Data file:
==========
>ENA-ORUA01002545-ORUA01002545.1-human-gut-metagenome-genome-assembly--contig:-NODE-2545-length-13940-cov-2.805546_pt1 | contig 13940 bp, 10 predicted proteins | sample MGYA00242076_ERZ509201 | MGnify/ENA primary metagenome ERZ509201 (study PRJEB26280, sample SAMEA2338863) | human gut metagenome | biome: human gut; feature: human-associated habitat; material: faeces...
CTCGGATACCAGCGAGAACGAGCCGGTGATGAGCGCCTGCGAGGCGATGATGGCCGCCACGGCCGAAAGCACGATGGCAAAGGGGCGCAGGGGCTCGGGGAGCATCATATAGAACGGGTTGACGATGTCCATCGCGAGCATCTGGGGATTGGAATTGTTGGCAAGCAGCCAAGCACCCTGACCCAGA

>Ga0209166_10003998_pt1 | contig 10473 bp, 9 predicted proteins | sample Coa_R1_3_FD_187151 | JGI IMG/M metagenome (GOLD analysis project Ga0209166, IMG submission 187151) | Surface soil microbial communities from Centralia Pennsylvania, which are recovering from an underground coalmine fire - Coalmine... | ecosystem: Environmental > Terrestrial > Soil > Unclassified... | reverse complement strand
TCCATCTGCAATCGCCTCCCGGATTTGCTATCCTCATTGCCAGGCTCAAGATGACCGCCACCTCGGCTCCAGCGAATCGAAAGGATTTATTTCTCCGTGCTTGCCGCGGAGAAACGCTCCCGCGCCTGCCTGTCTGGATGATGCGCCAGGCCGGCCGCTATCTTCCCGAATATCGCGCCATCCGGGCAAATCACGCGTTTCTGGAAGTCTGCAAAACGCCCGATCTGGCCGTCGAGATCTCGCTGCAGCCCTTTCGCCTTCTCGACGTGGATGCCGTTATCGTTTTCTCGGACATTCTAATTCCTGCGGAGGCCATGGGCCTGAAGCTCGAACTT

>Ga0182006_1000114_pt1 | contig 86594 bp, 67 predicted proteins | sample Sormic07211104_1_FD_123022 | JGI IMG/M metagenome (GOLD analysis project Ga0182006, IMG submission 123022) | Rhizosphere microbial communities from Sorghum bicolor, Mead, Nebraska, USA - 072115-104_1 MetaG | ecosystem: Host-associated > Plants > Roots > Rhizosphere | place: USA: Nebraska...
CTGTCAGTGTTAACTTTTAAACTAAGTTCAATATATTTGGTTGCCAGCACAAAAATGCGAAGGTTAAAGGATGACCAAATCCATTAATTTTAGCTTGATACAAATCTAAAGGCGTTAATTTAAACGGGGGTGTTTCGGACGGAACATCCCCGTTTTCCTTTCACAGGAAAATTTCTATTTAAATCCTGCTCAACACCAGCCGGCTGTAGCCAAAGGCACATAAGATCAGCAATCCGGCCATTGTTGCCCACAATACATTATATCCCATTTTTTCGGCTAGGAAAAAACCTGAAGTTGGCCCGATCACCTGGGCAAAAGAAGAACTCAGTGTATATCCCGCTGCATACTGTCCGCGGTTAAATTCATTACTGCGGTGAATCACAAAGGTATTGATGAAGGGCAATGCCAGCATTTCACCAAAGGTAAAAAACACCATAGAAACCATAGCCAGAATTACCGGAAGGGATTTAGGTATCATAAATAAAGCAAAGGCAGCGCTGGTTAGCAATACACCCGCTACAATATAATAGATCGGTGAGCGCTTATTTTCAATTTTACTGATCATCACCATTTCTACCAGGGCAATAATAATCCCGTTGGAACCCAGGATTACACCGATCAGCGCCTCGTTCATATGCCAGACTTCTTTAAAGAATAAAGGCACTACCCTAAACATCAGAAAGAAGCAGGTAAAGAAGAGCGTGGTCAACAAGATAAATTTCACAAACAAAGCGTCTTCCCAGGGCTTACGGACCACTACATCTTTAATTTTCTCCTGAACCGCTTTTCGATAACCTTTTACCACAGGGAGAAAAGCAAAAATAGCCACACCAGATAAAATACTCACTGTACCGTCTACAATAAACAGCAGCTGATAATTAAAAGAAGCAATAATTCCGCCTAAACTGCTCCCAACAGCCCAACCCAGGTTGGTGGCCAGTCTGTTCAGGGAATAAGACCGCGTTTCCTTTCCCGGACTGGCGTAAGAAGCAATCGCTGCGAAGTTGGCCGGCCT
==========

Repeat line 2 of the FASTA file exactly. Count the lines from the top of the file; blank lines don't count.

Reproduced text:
CTCGGATACCAGCGAGAACGAGCCGGTGATGAGCGCCTGCGAGGCGATGATGGCCGCCACGGCCGAAAGCACGATGGCAAAGGGGCGCAGGGGCTCGGGGAGCATCATATAGAACGGGTTGACGATGTCCATCGCGAGCATCTGGGGATTGGAATTGTTGGCAAGCAGCCAAGCACCCTGACCCAGA